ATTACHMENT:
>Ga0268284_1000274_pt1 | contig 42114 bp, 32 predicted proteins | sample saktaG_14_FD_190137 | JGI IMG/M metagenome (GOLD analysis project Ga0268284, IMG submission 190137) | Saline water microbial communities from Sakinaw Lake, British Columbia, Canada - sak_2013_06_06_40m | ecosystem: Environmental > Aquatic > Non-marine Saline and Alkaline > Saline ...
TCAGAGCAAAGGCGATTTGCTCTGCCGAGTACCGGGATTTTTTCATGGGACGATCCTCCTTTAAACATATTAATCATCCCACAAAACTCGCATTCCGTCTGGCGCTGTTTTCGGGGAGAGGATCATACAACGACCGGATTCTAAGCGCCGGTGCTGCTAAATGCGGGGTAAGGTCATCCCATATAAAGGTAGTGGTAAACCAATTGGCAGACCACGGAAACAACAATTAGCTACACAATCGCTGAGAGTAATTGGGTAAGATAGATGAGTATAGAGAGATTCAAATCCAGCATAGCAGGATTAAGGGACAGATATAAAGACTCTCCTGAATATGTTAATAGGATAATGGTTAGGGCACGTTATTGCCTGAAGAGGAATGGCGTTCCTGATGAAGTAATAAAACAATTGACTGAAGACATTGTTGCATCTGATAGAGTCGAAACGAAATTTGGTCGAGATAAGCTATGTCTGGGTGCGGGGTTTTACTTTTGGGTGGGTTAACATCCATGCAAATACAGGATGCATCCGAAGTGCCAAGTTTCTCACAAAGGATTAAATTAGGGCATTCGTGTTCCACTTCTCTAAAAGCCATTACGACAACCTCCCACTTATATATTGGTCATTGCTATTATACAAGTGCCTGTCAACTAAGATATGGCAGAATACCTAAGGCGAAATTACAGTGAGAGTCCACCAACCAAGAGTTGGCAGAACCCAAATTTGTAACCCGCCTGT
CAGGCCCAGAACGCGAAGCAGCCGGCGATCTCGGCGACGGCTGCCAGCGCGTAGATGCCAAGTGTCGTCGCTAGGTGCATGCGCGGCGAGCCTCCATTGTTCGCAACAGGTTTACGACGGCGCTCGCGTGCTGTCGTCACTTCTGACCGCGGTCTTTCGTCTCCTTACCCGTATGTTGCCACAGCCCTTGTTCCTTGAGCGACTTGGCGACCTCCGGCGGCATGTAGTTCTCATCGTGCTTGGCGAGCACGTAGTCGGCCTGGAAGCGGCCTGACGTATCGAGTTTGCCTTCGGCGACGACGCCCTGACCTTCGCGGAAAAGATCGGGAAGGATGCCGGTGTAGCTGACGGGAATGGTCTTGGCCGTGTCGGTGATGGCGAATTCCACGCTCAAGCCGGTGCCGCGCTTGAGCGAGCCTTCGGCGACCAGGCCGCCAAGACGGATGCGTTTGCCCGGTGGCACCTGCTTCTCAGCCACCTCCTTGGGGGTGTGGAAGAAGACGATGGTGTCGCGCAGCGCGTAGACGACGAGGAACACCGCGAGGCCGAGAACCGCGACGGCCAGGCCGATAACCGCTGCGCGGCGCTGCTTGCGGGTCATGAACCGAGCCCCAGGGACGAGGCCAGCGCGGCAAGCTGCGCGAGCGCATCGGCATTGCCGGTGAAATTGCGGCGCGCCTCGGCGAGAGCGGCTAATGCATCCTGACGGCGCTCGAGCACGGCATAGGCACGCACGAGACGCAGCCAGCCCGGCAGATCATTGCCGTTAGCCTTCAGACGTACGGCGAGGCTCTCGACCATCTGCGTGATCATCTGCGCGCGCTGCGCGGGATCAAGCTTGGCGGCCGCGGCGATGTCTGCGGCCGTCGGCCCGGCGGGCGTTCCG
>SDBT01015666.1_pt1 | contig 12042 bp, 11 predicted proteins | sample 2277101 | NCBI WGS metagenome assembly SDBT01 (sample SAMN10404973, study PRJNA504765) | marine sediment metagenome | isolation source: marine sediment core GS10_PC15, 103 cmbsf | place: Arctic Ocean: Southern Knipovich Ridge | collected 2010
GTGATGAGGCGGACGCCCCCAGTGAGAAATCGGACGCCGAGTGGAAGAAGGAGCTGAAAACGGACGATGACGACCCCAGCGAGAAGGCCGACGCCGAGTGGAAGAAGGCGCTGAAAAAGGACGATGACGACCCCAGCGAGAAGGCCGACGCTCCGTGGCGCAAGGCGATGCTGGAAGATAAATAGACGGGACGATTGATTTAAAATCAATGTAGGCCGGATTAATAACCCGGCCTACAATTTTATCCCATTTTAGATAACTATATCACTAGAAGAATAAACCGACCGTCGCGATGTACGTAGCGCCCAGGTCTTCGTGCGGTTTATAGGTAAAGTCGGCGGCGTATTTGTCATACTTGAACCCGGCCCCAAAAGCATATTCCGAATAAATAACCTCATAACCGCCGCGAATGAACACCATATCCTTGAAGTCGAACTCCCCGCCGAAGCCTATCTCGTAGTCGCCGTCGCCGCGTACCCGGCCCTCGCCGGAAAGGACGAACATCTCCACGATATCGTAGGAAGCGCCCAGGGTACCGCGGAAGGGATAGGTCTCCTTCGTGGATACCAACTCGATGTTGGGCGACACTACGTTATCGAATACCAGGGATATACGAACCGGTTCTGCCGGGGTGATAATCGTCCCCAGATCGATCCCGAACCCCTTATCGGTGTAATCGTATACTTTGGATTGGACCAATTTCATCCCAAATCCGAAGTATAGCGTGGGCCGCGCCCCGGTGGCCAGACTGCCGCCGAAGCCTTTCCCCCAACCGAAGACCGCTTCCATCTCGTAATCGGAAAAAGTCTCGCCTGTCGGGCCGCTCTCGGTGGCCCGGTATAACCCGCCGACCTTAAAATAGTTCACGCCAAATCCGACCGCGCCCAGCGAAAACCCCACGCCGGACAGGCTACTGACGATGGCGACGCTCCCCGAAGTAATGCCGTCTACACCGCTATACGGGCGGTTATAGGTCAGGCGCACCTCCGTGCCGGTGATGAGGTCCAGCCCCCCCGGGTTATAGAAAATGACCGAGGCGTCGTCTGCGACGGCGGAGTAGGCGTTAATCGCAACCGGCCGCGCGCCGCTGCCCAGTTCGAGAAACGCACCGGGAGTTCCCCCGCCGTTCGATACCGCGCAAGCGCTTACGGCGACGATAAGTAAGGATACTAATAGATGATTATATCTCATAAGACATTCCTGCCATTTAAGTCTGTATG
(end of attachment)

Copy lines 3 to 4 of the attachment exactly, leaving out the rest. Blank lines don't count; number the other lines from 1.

CAGGCCCAGAACGCGAAGCAGCCGGCGATCTCGGCGACGGCTGCCAGCGCGTAGATGCCAAGTGTCGTCGCTAGGTGCATGCGCGGCGAGCCTCCATTGTTCGCAACAGGTTTACGACGGCGCTCGCGTGCTGTCGTCACTTCTGACCGCGGTCTTTCGTCTCCTTACCCGTATGTTGCCACAGCCCTTGTTCCTTGAGCGACTTGGCGACCTCCGGCGGCATGTAGTTCTCATCGTGCTTGGCGAGCACGTAGTCGGCCTGGAAGCGGCCTGACGTATCGAGTTTGCCTTCGGCGACGACGCCCTGACCTTCGCGGAAAAGATCGGGAAGGATGCCGGTGTAGCTGACGGGAATGGTCTTGGCCGTGTCGGTGATGGCGAATTCCACGCTCAAGCCGGTGCCGCGCTTGAGCGAGCCTTCGGCGACCAGGCCGCCAAGACGGATGCGTTTGCCCGGTGGCACCTGCTTCTCAGCCACCTCCTTGGGGGTGTGGAAGAAGACGATGGTGTCGCGCAGCGCGTAGACGACGAGGAACACCGCGAGGCCGAGAACCGCGACGGCCAGGCCGATAACCGCTGCGCGGCGCTGCTTGCGGGTCATGAACCGAGCCCCAGGGACGAGGCCAGCGCGGCAAGCTGCGCGAGCGCATCGGCATTGCCGGTGAAATTGCGGCGCGCCTCGGCGAGAGCGGCTAATGCATCCTGACGGCGCTCGAGCACGGCATAGGCACGCACGAGACGCAGCCAGCCCGGCAGATCATTGCCGTTAGCCTTCAGACGTACGGCGAGGCTCTCGACCATCTGCGTGATCATCTGCGCGCGCTGCGCGGGATCAAGCTTGGCGGCCGCGGCGATGTCTGCGGCCGTCGGCCCGGCGGGCGTTCCG
>SDBT01015666.1_pt1 | contig 12042 bp, 11 predicted proteins | sample 2277101 | NCBI WGS metagenome assembly SDBT01 (sample SAMN10404973, study PRJNA504765) | marine sediment metagenome | isolation source: marine sediment core GS10_PC15, 103 cmbsf | place: Arctic Ocean: Southern Knipovich Ridge | collected 2010